In seven years of studying the Mural Arts Program in Philadelphia, Maureen O'Connell had never really considered the feminist dimension of her work. "I was surprised," she said, before correcting that oversight by delivering the 2013 Elvira M. Dowell '36 Lecture at Romita Auditorium March 5.
O'Connell said she was grateful to the Women's Studies Program for the invitation to speak at The College of New Rochelle because "it's an opportunity to think more explicitly about that dimension of my research." The associate professor of theology at Fordham University is the author of "If These Walls Could Talk: Community Muralism and the Beauty of Justice," a 2012 book which explores the significance of mural art to poverty-stricken inner-city communities.
The Mural Arts Program was established nearly 30 years ago as an anti-graffiti measure, "to bring beauty into communities." The murals have evolved from just being pretty paintings, O'Connell said -- the materials and messages have expanded -- but the program remains unchanged in one way: "They arise from the everyday experience of largely unheard populations."
O'Connell's research has focused on the sociological and theological aspects of the murals. She notes that a quarter of the 300 applications the program receives each year are from faith-based organizations. Many of the murals feature religious imagery, and are located on or near places of worship. But in her talk, O'Connell set out to show that the murals are also a distinctly feminist way of doing ethics and justice.
Mostly, the murals can be seen as feminist because they do not conform to masculine, patriarchal traditions. The murals that feature what O'Connell called "a lot of God talk," for example, "serve as unexpected sites of theology." Muralism also refuses to conform to the usual black-and-white divisions of society, O'Connell said. "They invite contradiction and ambiguity, more accurately capture the messiness of the human condition." The works use the senses, imagination, fantasy, intuition -- often overlooked in favor of logic, objectivity, and other, more masculine methods of moral reasoning.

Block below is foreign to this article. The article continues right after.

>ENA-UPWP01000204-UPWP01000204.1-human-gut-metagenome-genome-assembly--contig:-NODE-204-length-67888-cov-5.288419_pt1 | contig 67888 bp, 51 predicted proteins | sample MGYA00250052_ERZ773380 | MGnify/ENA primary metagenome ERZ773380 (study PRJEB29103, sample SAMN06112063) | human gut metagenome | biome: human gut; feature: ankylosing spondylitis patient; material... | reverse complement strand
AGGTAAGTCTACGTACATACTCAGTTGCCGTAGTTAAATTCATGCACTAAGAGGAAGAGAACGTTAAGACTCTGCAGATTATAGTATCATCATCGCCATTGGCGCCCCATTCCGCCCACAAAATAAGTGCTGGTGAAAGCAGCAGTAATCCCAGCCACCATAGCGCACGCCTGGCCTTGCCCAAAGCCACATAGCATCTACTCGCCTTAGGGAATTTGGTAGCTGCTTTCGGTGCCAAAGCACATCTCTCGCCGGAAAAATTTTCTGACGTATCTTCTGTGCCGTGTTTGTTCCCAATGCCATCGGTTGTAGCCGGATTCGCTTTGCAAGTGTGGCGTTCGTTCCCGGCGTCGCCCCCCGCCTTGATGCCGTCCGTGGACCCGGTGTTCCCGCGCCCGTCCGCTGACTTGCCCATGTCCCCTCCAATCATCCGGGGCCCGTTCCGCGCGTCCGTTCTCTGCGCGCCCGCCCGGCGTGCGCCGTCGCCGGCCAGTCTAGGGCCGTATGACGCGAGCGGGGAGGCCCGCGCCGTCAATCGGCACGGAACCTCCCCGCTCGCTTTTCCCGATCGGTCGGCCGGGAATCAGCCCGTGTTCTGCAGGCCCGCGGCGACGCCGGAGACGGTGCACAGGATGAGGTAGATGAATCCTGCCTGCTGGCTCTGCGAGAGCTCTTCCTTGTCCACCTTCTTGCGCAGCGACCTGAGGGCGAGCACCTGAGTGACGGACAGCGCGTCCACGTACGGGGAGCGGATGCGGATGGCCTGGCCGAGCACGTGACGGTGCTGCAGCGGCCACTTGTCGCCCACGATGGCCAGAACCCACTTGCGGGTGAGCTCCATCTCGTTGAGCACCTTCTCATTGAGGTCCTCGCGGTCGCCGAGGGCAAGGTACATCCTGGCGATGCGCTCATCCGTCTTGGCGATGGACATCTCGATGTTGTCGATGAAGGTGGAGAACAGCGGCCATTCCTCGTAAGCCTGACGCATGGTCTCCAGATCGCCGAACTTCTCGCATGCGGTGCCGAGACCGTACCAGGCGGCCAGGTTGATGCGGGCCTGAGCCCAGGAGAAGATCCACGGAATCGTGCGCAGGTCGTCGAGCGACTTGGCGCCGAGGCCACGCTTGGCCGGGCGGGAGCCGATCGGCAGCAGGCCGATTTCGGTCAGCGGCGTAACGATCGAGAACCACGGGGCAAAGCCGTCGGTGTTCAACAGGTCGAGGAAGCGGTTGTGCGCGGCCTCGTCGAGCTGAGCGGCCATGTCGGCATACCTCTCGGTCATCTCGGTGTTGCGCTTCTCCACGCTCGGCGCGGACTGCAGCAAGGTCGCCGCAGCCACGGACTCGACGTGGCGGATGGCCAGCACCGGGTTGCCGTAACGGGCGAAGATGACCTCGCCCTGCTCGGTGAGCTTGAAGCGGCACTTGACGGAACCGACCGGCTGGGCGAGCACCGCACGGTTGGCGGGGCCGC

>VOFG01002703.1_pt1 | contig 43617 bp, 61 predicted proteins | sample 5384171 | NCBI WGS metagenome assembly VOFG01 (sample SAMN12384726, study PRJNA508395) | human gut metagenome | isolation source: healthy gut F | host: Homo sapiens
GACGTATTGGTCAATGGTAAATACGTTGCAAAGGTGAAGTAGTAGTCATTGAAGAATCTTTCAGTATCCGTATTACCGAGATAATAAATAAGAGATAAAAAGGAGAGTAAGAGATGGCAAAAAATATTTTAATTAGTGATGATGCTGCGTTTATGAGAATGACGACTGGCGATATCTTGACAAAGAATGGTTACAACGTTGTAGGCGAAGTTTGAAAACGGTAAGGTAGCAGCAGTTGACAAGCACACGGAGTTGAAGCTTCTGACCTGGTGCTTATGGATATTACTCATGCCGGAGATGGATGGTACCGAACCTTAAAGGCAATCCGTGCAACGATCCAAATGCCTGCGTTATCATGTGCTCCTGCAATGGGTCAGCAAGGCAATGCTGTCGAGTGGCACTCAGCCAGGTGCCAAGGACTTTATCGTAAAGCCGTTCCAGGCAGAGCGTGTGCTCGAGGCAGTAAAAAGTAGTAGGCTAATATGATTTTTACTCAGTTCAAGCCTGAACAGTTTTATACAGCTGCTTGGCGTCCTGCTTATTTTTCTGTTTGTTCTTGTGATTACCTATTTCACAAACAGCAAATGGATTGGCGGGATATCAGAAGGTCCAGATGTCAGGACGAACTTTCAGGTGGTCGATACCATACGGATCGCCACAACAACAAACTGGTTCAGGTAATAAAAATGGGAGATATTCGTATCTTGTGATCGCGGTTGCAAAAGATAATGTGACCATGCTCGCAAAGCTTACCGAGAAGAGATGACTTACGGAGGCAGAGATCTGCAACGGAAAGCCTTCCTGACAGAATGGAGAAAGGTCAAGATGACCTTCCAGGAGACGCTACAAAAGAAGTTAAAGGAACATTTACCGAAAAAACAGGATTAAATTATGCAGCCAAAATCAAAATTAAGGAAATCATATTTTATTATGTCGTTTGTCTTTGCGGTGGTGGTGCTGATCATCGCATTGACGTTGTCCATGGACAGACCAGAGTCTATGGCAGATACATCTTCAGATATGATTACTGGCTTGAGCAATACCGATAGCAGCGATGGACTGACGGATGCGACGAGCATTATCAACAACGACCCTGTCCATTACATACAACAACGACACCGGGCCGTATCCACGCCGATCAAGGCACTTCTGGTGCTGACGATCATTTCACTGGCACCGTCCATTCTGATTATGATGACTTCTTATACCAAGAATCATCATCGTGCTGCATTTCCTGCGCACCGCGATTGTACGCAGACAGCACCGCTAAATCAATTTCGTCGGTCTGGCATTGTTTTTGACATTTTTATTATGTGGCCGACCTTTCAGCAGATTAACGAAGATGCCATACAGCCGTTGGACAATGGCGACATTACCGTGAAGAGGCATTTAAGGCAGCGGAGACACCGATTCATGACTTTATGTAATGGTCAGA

O'Connell shows a work called "Born Again," which features the image of a mother holding an infant, to show another link between muralism and feminism. Feminists start from experience, she said, and muralism taps into personal experiences. "It gives women a way of processing their experiences, to make meaning despite their socioeconomic conditions," and transcend those conditions.
The spirit of community and collaboration that is required throughout the process of creating a mural also speaks to its feminist aspects, O'Connell said. The program requires at least 30 residents commit to a project. Once an artist is identified, the community must hold at least three meetings, each with at least a dozen people present. The program seeks to bring together disparate populations, O'Connell said. That means pairing police with inner-city youth; Muslims, Christians, and Jews; or new immigrants and long-time residents, and finding consensus to create "a common beauty, akin to the notion of the common good."
O'Connell concluded that murals are an important addition to public discourse, as we find it more difficult to engage with others. She suggested that we should "say less and create more." Her research has also remindeed her to be aware of her whiteness, and encouraged her to explore why white communities don't have murals. Finally, she said, her study has shown her the importance of community organizing in ethics.
The murals are captivating, O'Connell said, "because I see them as signs of hope -- not blind optimism or wishful thinking." She sees them, quoting the writer Anne Lamott, as "ribbons of fresh air in tight, scary rooms."
(Watch video of the lecture here
(Top: Maureen O'Connell discusses mural art in Philadelphia at the Romita Auditorium. Above: Maureen O'Connell chats with Monica Acosta after her lecture.)